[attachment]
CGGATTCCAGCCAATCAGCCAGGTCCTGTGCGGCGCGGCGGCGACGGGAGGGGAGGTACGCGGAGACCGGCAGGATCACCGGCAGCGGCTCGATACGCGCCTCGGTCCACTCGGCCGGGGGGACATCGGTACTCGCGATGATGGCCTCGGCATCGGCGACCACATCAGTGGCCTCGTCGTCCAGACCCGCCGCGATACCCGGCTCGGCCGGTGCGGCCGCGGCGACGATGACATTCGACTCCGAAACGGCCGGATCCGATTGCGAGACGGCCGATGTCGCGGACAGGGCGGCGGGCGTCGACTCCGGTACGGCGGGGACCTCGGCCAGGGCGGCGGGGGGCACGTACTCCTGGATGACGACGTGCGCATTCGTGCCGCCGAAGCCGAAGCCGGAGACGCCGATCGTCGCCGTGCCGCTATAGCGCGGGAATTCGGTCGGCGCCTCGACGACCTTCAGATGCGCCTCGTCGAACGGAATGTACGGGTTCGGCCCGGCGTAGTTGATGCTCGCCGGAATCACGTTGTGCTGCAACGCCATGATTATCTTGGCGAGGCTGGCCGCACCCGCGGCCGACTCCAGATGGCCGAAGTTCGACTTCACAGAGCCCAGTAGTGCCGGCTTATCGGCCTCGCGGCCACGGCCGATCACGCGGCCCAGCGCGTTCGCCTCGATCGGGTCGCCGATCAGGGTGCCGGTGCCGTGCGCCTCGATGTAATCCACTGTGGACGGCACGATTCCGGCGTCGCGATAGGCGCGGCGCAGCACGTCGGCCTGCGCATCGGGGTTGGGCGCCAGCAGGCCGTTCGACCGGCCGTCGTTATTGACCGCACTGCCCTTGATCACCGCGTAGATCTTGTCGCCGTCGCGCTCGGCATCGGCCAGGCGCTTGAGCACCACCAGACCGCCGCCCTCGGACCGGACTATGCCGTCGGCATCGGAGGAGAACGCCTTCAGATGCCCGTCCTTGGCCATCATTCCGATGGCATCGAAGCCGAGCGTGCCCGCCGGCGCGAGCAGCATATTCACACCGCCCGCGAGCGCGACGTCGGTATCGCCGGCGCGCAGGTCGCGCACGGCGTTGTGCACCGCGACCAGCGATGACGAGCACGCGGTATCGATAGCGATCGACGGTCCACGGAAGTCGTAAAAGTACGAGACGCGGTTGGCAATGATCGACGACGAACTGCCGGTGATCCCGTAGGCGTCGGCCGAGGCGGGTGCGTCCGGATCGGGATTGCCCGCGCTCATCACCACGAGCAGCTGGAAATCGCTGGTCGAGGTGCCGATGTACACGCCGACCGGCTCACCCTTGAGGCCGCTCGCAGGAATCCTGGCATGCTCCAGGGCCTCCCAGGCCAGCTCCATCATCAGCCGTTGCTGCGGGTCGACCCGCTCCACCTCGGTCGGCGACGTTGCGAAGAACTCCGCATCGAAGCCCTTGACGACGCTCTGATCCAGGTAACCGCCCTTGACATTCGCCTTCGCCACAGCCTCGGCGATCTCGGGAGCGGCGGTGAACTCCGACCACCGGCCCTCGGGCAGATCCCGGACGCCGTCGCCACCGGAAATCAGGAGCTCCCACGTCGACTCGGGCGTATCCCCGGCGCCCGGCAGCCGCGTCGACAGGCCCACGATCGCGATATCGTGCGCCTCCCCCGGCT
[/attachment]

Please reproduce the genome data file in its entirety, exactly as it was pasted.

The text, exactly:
CGGATTCCAGCCAATCAGCCAGGTCCTGTGCGGCGCGGCGGCGACGGGAGGGGAGGTACGCGGAGACCGGCAGGATCACCGGCAGCGGCTCGATACGCGCCTCGGTCCACTCGGCCGGGGGGACATCGGTACTCGCGATGATGGCCTCGGCATCGGCGACCACATCAGTGGCCTCGTCGTCCAGACCCGCCGCGATACCCGGCTCGGCCGGTGCGGCCGCGGCGACGATGACATTCGACTCCGAAACGGCCGGATCCGATTGCGAGACGGCCGATGTCGCGGACAGGGCGGCGGGCGTCGACTCCGGTACGGCGGGGACCTCGGCCAGGGCGGCGGGGGGCACGTACTCCTGGATGACGACGTGCGCATTCGTGCCGCCGAAGCCGAAGCCGGAGACGCCGATCGTCGCCGTGCCGCTATAGCGCGGGAATTCGGTCGGCGCCTCGACGACCTTCAGATGCGCCTCGTCGAACGGAATGTACGGGTTCGGCCCGGCGTAGTTGATGCTCGCCGGAATCACGTTGTGCTGCAACGCCATGATTATCTTGGCGAGGCTGGCCGCACCCGCGGCCGACTCCAGATGGCCGAAGTTCGACTTCACAGAGCCCAGTAGTGCCGGCTTATCGGCCTCGCGGCCACGGCCGATCACGCGGCCCAGCGCGTTCGCCTCGATCGGGTCGCCGATCAGGGTGCCGGTGCCGTGCGCCTCGATGTAATCCACTGTGGACGGCACGATTCCGGCGTCGCGATAGGCGCGGCGCAGCACGTCGGCCTGCGCATCGGGGTTGGGCGCCAGCAGGCCGTTCGACCGGCCGTCGTTATTGACCGCACTGCCCTTGATCACCGCGTAGATCTTGTCGCCGTCGCGCTCGGCATCGGCCAGGCGCTTGAGCACCACCAGACCGCCGCCCTCGGACCGGACTATGCCGTCGGCATCGGAGGAGAACGCCTTCAGATGCCCGTCCTTGGCCATCATTCCGATGGCATCGAAGCCGAGCGTGCCCGCCGGCGCGAGCAGCATATTCACACCGCCCGCGAGCGCGACGTCGGTATCGCCGGCGCGCAGGTCGCGCACGGCGTTGTGCACCGCGACCAGCGATGACGAGCACGCGGTATCGATAGCGATCGACGGTCCACGGAAGTCGTAAAAGTACGAGACGCGGTTGGCAATGATCGACGACGAACTGCCGGTGATCCCGTAGGCGTCGGCCGAGGCGGGTGCGTCCGGATCGGGATTGCCCGCGCTCATCACCACGAGCAGCTGGAAATCGCTGGTCGAGGTGCCGATGTACACGCCGACCGGCTCACCCTTGAGGCCGCTCGCAGGAATCCTGGCATGCTCCAGGGCCTCCCAGGCCAGCTCCATCATCAGCCGTTGCTGCGGGTCGACCCGCTCCACCTCGGTCGGCGACGTTGCGAAGAACTCCGCATCGAAGCCCTTGACGACGCTCTGATCCAGGTAACCGCCCTTGACATTCGCCTTCGCCACAGCCTCGGCGATCTCGGGAGCGGCGGTGAACTCCGACCACCGGCCCTCGGGCAGATCCCGGACGCCGTCGCCACCGGAAATCAGGAGCTCCCACGTCGACTCGGGCGTATCCCCGGCGCCCGGCAGCCGCGTCGACAGGCCCACGATCGCGATATCGTGCGCCTCCCCCGGCT